Texas Tech University

Running R Jobs on HPCC Resources

Introduction

R is a language and software environment for statistical computing and graphics. R provides a wide variety of statistical (linear and nonlinear modelling, classical statistical tests, time-series analysis, classification, clustering, etc...) and graphical techniques, and is highly extensible.  R is a software package especially suited for data analysis and graphical representation. Functions and results of analysis are all stored as objects, allowing easy function modification and model building.

 

Table of Contents

  1. Setting up the environment
  2. Running multithreaded R jobs
    1. Enable Intel MKL threads
    2. Re-write your code to make use of threading
    3. Use parallel packages
  3. Submitting R jobs to the Quanah Cluster
  4. Submitting R jobs to the Hrothgar Cluster

 


 

Setting up the environment

Modules are used to set up a user's environment. Typically users initialize their environment when they log in by setting environment information for every application they will reference during the session. The HPCC uses the Environment Modules package as a tool to simplify shell initialization and allow users the ability to easily modify their environment during the session with module files.

For more information about how to load and maintain your software environment using modules, please refer to the user guide "Software Environment Setup".

In order to set the environment variables for R you will first need to check which versions of R are installed using the "module spider R" command.  This command will return a description of the software and which versions are currently installed.  To load the most recent version of R you can run "module load intel R" or "module load gnu R" command. You can then run the "module list" command to verify that the R module has been successfully loaded. This can be done using one of the following sets of commands:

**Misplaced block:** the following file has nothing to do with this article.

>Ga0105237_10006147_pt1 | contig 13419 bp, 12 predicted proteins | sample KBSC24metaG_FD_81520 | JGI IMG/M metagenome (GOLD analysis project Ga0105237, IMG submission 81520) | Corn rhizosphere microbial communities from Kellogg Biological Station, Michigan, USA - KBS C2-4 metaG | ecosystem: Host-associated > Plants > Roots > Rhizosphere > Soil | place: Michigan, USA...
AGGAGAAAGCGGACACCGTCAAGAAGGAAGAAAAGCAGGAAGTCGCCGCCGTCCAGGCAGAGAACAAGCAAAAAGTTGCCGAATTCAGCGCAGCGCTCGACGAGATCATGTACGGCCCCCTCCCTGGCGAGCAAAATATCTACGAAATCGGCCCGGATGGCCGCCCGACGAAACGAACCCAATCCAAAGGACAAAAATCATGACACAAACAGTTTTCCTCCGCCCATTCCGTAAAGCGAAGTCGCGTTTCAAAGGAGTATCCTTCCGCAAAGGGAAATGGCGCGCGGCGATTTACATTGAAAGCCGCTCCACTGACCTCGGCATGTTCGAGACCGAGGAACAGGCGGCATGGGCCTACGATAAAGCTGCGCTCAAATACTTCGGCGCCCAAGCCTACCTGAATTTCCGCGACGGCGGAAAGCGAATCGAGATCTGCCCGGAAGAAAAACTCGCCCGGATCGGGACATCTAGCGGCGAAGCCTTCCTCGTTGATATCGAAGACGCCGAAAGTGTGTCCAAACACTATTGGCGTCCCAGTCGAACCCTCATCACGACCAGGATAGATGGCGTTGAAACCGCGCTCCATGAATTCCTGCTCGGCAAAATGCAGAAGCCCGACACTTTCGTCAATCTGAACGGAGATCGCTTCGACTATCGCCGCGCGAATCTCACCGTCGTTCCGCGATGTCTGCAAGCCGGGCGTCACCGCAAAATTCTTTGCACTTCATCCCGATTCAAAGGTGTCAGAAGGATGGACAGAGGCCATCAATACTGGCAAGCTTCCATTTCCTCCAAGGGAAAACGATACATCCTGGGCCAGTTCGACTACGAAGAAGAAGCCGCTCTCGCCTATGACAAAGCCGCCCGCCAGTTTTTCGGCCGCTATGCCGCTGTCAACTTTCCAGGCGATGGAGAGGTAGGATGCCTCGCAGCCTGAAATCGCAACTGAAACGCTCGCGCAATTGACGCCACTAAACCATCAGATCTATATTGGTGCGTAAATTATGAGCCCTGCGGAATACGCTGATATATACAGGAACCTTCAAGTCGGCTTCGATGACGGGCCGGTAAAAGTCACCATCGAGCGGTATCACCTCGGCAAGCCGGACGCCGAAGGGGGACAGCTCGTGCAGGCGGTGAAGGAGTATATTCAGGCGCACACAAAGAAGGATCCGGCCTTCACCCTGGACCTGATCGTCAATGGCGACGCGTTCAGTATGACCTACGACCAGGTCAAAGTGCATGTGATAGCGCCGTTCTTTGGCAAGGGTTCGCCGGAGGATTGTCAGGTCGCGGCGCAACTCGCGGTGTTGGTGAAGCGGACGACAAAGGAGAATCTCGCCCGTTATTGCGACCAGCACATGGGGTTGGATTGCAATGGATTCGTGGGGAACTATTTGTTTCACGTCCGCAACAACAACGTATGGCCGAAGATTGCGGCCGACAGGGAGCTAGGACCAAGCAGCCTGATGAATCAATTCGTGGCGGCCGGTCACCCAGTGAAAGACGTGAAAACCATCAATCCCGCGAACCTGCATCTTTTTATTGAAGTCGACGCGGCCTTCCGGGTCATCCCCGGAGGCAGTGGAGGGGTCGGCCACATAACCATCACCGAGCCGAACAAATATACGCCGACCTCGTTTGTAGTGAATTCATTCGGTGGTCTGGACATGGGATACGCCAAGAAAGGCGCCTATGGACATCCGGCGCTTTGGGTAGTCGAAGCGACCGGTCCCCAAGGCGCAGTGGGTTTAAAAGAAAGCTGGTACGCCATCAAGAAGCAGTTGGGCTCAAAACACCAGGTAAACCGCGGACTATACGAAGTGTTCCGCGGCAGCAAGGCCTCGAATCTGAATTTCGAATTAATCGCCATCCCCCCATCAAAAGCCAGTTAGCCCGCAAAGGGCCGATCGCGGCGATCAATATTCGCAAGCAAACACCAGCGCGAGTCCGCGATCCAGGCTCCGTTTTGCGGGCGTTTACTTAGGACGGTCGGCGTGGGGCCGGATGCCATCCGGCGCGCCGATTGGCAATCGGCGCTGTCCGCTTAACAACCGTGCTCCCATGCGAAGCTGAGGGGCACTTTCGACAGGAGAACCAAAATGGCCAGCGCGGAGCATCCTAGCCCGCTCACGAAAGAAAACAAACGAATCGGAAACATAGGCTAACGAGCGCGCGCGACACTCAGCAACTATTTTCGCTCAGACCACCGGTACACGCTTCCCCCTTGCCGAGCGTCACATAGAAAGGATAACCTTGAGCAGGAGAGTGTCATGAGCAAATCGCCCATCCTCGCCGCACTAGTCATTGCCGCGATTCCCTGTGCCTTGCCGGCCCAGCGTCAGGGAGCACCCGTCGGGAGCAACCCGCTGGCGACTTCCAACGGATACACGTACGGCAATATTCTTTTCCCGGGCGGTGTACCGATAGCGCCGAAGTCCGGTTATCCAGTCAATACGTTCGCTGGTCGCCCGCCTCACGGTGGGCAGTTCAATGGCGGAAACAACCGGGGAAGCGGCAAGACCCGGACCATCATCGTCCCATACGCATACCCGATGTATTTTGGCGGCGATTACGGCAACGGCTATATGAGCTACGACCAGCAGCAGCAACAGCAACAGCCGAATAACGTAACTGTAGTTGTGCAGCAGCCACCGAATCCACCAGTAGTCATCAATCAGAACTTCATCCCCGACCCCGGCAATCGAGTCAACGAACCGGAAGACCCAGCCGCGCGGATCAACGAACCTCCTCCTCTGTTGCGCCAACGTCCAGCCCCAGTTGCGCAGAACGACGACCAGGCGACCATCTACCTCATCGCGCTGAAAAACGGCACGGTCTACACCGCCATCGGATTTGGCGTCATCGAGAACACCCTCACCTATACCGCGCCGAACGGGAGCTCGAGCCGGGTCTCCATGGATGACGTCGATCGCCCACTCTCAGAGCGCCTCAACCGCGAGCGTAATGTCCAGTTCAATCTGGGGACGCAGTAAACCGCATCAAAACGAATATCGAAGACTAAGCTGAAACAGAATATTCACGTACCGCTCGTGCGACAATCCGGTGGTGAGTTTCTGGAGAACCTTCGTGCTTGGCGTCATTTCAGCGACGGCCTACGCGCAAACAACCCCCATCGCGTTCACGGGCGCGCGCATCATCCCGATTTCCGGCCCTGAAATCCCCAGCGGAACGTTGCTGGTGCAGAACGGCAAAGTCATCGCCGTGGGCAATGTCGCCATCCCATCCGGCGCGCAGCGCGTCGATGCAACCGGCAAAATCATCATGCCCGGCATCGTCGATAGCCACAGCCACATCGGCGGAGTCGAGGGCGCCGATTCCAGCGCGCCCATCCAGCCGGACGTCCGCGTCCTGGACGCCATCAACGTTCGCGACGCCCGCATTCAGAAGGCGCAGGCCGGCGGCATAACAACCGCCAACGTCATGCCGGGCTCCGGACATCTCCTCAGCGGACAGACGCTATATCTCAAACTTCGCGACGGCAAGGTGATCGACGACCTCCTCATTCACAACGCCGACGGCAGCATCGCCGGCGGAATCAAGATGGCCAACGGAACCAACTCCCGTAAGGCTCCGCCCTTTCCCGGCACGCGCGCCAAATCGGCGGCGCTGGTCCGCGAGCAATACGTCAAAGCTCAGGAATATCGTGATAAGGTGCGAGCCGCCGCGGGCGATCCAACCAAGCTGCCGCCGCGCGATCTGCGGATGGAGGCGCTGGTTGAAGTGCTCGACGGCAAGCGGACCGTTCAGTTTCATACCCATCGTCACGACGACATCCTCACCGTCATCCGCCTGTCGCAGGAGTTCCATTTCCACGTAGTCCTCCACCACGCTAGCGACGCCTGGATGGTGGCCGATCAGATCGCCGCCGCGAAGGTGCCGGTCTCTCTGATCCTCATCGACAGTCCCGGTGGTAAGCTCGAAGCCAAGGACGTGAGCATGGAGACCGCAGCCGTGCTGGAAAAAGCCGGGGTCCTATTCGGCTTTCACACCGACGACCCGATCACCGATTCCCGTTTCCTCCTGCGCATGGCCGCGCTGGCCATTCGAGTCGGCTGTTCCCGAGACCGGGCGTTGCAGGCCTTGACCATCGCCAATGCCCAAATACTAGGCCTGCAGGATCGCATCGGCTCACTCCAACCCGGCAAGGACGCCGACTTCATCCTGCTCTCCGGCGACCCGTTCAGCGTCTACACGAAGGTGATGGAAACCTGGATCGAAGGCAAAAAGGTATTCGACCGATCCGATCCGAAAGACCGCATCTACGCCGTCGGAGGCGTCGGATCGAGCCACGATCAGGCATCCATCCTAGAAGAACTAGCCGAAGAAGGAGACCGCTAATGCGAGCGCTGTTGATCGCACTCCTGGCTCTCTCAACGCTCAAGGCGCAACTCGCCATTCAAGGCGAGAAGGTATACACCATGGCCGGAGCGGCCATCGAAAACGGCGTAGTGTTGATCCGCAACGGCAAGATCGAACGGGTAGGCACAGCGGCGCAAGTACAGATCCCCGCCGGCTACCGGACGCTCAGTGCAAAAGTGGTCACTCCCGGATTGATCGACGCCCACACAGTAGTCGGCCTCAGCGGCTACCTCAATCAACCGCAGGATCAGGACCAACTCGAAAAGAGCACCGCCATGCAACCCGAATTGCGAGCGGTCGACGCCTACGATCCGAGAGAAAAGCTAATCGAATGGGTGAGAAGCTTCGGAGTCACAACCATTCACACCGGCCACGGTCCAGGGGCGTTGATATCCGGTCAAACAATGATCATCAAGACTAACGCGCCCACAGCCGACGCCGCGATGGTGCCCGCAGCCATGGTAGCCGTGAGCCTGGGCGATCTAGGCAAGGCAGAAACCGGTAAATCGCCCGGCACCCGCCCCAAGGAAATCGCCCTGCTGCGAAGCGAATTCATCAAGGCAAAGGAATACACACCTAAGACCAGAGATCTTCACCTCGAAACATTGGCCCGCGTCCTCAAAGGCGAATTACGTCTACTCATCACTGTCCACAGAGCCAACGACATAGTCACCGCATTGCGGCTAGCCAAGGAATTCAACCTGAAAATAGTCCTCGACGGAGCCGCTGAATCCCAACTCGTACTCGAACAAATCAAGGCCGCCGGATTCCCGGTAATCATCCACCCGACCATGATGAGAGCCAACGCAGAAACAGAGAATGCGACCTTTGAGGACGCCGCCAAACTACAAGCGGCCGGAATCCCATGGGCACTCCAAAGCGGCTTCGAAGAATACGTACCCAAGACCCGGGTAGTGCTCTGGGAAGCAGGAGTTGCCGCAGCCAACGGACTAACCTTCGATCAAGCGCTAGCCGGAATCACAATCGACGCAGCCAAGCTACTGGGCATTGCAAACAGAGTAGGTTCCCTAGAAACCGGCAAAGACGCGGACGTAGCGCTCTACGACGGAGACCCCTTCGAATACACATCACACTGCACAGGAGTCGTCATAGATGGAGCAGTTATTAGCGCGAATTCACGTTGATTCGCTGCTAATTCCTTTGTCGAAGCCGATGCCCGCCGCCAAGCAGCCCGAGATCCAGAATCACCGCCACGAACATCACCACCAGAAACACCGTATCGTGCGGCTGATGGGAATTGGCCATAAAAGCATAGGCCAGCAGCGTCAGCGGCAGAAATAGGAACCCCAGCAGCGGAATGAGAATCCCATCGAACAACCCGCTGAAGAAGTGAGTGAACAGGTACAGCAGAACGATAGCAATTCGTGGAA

#To load the Intel compiled version of R run the following:
module load intel R
module list

#To load the GNU compiled version of R run the following:
module load gnu R
module list

 


 

Running multithreaded R jobs

The HPCC strongly recommends that you have a good grasp of what your code is doing and what resource requirements it will need to function properly before running it on the cluster. By default, R will always attempt to run serially, using only a single core. If you wish to run across multiple cores then you will need to do one of the following:

Enable Intel MKL threads

R has been compiled on HPCC resources to make it possible to use the MKL libraries to automatically attempt to parallelize portions of your R scripts.  This method will use the Math Kernel Library (MKL), BLAS and LAPACK to improve performance of those portions of your R code that rely on matrix computations.

Enabling MKL threads simply requires that you export an environment variable "MKL_NUM_THREADS" that is set to the maximum number of threads you want MKL to try and run.  We strongly suggest setting this value in your Job Submission Script as follows:

export MKL_NUM_THREADS=$NSLOTS

 

Examples of this variable being exported and used can be found in the Quanah and Hrothgar tutorials below.

 

Re-write your code to make use of threading

Writing your code to run in parallel will grant you the greatest speed up of any of the options, however it can also be the most time consuming of the options.  R contains a number of packages for parallelizing your code explicitly.  One of the more well known ones is 'parallel'.  Discussing how to re-write your code to work in the cluster is beyond the scope of this document.  If you wish to begin taking this path then we would strongly suggest you look at some of the following links.

  1. Parallel Documentation
  2. R-Bloggers discussion on Parallel R
  3. How-to go parallel in R basics + tips

 

Use parallel packages